‘Side before self’: How Leeds ended their Premier League exile
West Brom’s loss to Huddersfield means Marcelo Bielsa’s side seal promotion
Leeds United supporters gather outside their Elland Road on Friday to celebrate their promotion to the Premier League. Photo: Paul Elliss/AFP via Getty Images
For such a small group they made an awful lot of noise. The smartly suited executives spread out across Elland Road’s posh seats contested every adverse decision, applauded each promising home move and complained, vociferously, about any vaguely heavy opposition challenge.
It was an extremely wet July night, Leeds were thrashing Stoke 5-0 and Victor Orta, the club’s director of football, constantly urged the men and women around him to morph into Marcelo Bielsa’s ultras. The second half had barely begun before any pretence of social distancing was abandoned.
As the club’s anthem Marching On Together blared out and a band of security stewards revelled in questioning the referee’s eyesight, it seemed hard to credit there were only 350 people inside one of English football’s most atmospheric and intimidating citadels.
At other grounds, even those containing teams with plenty to play for, the restart soundtrack has remained antiseptically silent. In contrast, Orta’s animated choreography reflected not only Leeds’s desperation to end a 16-year Premier League exile but the meticulous attention to detail and esprit de corps which have proved such features of Bielsa’s management.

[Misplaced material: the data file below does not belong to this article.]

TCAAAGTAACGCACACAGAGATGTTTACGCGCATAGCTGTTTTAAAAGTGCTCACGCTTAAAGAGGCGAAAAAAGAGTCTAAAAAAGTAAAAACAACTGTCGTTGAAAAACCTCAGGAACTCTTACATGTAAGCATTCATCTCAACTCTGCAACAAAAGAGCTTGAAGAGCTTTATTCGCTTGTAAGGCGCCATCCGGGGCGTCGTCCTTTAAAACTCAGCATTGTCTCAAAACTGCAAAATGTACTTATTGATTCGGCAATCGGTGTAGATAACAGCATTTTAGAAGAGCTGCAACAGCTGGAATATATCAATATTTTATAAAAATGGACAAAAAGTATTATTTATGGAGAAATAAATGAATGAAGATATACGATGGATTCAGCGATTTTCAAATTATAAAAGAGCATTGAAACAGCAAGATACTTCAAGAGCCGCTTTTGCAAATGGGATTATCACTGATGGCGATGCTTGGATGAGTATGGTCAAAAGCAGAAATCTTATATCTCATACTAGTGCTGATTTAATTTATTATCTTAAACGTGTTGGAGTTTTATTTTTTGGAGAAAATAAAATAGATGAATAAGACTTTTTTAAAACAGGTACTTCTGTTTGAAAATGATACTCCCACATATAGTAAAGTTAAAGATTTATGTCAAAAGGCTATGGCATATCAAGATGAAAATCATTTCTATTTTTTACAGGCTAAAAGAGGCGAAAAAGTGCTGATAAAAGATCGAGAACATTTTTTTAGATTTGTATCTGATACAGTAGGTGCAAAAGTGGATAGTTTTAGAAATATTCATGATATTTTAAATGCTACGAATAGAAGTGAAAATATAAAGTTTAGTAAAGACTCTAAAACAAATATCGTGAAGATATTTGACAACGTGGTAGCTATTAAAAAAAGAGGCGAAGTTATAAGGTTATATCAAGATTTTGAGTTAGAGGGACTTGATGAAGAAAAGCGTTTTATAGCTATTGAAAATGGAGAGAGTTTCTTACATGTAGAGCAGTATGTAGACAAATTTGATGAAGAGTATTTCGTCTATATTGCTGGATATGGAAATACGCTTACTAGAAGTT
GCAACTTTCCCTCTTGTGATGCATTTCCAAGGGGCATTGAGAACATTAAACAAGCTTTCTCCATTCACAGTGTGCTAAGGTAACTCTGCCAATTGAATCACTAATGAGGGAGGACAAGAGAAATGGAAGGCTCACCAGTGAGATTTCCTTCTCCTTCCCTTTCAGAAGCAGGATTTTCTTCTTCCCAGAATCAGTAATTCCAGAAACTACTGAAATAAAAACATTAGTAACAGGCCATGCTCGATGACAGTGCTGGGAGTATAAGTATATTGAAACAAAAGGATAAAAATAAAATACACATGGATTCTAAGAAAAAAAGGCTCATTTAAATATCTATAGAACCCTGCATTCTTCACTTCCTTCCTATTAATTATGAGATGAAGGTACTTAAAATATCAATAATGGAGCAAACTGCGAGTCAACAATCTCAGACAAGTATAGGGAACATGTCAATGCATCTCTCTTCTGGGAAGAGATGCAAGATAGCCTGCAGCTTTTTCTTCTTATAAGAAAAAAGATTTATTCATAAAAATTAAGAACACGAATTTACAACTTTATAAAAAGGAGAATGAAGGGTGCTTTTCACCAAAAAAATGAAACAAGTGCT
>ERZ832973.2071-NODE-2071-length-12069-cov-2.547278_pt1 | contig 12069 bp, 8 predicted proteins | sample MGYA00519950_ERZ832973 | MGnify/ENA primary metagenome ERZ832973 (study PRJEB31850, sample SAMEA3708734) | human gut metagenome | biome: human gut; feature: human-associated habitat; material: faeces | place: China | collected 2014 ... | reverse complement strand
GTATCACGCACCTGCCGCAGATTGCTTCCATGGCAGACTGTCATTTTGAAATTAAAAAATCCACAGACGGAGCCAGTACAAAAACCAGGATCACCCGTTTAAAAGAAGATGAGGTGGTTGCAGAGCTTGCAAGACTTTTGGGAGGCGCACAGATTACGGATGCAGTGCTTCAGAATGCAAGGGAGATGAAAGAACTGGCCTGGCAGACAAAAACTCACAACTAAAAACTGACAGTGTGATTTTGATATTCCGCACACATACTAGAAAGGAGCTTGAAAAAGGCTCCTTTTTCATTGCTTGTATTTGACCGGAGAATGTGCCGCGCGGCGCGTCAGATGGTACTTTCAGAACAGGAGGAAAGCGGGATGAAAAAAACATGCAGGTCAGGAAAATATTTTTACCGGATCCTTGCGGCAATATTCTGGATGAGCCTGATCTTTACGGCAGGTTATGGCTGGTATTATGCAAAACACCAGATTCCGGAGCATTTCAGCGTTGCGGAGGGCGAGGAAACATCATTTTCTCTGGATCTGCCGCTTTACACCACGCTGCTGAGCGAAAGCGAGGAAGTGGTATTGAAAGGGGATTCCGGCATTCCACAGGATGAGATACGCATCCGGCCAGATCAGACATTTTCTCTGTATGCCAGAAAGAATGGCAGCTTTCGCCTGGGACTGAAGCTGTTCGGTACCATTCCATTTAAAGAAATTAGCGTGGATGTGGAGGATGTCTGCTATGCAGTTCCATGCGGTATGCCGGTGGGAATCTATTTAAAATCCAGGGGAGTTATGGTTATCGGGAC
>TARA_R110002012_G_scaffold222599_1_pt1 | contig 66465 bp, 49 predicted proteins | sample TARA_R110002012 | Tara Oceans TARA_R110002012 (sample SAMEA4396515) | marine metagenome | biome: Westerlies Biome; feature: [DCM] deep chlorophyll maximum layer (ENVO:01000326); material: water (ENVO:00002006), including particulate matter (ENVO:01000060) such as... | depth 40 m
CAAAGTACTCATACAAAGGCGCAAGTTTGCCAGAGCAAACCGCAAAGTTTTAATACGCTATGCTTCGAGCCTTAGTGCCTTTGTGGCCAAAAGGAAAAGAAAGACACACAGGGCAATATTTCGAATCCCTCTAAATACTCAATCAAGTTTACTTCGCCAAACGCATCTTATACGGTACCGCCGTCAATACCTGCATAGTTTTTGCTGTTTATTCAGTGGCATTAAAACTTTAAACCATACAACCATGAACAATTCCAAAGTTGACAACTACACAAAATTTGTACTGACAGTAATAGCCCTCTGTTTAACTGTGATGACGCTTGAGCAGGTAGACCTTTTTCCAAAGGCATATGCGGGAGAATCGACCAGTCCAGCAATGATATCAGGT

The Argentinian is a brilliant manager and tactician but it is arguably the human factor that enabled Leeds to see off the considerable challenge posed by an apparently reborn Brentford side on an extraordinary end-of-season winning run.
Leeds’s promotion from the Championship is attributable to many things but it helps, enormously, that they really have been marching on together.
This incredibly powerful unity of purpose was highlighted in March when, led by their captain, Liam Cooper, Bielsa’s players responded to a well-argued appeal from Angus Kinnear, the chief executive, by taking significant wage deferrals in order to safeguard the jobs of 272 backroom staff during the coronavirus pandemic.
With players accepting reductions in remuneration to about £6,000 per week – roughly half the squad’s average and considerably less than the £30,000 commanded by the top earners Patrick Bamford and Kiko Casilla – Leeds were also able to continue paying a wider army of casual workers throughout lockdown.
Cooper, whose off-field leadership skills have been as important as his on-pitch defensive assurance, asked Kinnear a series of searching questions, thoroughly interrogating him before the squad agreed, unanimously, it was the right thing to do.
“Side before self, every time,” reads the inscription beneath the statue of Billy Bremner outside Elland Road; Cooper and co demonstrated that such sentiments endure in this corner of West Yorkshire.
That mantra served Leeds well as Bielsa’s squad emerged from football’s enforced break apparently spooked by the memories of last season when they collected only one point from their final four games and missed out on promotion.